Mr. Oliver was born to a two-story weatherboard house opposite the Victoria Theatre. The "Vic." was not there then, and the town's great showplace was a barn-like wooden theatre in Watt-street. Its "pubby" neighbourhood became so rough and so many larrikins congregated there that the more respectable townsfolk were happy when the time came to transfer their patronage to Perkin street. Not that Perkin-street was much better. Mr. Oliver remembers it as a road of mud and drunken sailors. A "creek" ran along it to the harbour, passing under a wooden bridge, about 10ft. wide, where Hunter-street went across, and a viaduct for the railway line. Tides swept in as far as the theatre entrance.
The Theatre was a different structure from that of to-day. "It was about 30ft. high." Mr. Oliver said. "It was pretty place. You had to walk up steps to get into the pit, which then sloped down in tiers. There were lemonade stalls on the sides. "Maggie Oliver and all those grand players used to go there. I remember the first play I ever saw there. There was a wharf scene and it was Just like the Newcastle water front. A girl was stabbed and we saw her going up to heaven with the dagger stuck in her back and blood running down."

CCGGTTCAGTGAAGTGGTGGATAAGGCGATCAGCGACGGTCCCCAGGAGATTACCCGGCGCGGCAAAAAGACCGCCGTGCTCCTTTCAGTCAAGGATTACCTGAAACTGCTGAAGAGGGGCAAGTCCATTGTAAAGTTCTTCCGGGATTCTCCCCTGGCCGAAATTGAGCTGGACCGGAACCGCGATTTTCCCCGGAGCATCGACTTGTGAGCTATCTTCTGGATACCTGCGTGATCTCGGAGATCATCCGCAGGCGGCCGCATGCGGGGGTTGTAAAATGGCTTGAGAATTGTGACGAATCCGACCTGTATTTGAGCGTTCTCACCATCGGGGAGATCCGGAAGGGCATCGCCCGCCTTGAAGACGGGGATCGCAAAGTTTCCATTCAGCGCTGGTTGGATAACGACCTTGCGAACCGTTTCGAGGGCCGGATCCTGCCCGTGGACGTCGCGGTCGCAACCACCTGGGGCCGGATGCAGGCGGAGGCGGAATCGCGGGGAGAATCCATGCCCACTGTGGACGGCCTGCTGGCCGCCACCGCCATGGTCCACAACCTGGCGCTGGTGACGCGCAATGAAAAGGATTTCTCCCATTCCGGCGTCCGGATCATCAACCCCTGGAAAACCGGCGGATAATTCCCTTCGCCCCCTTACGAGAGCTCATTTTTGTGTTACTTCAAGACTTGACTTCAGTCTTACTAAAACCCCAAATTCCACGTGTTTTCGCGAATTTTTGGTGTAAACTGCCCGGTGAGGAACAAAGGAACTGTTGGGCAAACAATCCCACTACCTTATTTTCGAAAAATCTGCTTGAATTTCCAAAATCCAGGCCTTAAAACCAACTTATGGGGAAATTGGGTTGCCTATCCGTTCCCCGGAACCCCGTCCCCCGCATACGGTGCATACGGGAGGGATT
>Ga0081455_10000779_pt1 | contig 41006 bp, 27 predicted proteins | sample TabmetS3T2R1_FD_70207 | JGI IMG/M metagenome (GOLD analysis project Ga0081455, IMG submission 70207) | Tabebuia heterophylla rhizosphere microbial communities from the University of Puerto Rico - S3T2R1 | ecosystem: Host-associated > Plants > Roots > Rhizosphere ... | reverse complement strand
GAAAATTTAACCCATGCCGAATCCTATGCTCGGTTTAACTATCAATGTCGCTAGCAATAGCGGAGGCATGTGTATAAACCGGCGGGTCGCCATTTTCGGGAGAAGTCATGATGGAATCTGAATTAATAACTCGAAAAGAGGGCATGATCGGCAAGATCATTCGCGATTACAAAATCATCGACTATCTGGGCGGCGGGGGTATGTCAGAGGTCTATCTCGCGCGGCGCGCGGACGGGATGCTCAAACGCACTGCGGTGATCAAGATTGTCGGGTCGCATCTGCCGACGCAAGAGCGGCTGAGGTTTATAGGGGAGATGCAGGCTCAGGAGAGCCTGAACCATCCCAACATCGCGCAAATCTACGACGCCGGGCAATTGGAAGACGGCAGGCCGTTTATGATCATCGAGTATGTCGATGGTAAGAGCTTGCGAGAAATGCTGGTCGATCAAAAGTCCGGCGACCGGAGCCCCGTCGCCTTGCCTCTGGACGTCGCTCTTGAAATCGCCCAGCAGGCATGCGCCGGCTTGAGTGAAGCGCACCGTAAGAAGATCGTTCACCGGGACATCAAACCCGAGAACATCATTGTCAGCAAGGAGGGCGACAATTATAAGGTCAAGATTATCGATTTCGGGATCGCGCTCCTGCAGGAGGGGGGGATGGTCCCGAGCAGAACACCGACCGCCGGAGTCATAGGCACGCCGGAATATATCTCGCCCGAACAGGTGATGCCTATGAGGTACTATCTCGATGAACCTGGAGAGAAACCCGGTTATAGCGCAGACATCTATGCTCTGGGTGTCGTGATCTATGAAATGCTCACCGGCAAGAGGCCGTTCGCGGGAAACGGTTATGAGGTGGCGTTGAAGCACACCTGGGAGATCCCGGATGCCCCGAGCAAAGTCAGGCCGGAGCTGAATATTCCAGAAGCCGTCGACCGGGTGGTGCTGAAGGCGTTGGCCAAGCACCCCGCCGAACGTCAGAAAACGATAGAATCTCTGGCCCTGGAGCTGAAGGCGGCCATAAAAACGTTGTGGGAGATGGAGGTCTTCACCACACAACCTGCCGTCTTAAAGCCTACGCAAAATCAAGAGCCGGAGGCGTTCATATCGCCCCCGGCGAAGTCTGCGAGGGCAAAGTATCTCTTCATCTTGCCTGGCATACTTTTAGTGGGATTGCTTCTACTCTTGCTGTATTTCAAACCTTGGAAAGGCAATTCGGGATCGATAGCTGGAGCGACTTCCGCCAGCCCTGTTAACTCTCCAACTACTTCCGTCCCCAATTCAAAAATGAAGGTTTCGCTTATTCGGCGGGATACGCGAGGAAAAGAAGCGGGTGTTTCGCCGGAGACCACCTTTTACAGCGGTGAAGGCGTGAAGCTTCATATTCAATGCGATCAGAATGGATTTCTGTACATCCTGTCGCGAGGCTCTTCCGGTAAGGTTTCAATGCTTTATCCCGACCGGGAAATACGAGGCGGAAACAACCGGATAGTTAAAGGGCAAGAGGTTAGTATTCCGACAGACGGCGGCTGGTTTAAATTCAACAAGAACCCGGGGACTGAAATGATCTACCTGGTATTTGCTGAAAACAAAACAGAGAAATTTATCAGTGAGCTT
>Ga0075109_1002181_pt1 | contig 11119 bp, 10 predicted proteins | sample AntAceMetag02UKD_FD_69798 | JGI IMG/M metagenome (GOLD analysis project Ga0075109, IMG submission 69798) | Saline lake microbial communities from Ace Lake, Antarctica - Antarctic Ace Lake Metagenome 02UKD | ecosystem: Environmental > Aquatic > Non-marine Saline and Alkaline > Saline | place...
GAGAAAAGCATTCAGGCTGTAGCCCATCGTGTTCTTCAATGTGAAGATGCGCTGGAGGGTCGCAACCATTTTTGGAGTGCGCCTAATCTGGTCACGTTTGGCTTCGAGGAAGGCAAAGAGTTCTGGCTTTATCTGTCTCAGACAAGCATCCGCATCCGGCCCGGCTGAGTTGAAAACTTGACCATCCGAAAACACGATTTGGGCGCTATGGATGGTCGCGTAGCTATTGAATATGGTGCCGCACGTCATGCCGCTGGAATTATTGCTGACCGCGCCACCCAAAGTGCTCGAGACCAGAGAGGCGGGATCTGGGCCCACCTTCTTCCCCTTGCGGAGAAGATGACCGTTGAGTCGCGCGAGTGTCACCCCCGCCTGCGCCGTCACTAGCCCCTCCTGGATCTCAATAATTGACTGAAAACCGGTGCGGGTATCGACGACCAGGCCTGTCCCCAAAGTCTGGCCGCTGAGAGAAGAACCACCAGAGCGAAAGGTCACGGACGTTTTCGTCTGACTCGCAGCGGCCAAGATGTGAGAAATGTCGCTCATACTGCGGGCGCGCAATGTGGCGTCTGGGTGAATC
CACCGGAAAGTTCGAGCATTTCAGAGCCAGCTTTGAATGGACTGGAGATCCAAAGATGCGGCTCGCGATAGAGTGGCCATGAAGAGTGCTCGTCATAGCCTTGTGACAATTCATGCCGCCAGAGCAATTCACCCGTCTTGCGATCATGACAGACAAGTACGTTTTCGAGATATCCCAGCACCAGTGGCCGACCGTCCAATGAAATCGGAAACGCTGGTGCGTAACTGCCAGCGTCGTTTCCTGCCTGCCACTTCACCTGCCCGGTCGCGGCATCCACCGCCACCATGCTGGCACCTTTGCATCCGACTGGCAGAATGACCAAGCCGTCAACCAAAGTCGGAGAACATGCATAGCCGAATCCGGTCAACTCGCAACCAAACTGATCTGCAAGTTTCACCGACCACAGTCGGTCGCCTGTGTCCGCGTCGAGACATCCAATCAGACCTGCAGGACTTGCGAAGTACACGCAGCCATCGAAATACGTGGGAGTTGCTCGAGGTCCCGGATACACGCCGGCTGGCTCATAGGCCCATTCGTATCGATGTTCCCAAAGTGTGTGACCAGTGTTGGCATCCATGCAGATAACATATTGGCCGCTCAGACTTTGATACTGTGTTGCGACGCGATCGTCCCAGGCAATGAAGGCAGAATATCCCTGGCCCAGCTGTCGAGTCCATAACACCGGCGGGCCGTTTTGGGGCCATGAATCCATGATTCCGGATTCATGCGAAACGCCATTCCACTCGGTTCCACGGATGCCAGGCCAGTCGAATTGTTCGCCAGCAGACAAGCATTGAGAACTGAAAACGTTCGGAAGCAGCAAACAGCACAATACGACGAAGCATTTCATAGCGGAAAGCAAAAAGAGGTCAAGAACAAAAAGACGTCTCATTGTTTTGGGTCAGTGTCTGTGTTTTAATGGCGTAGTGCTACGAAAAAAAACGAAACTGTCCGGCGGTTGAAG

Hunter-street was so low in this as in other parts of the town that men could stand in its gutters with their knees at footpath level. The street was later built up with earth removed from the hill, as roads were made there, but when Mr. Oliver was a child, planks served as bridges across the gutters for people to get to its shops. Scott-street did not exist. In its place was a grassy culvert, which fell away steeply be hind the Hunter-street shops. John's Silk Store was the site of Cuthbertson's Monumental Works and on the corner known as John's was a pump on a 4ft. stand where men could water their horses and any stock that happened to come to town.
BULLOCK TEAMS IN HUNTER STREET
Bullock teams were frequent visitors. Sometimes comprising 32 bullocks, they mooched the full length of the street with their loads of timber. Heading for Breckenridge's timber yards, which were at the foot of the hill near the King and Darby Streets intersection, they had to go right up the street to the start of town to turn around.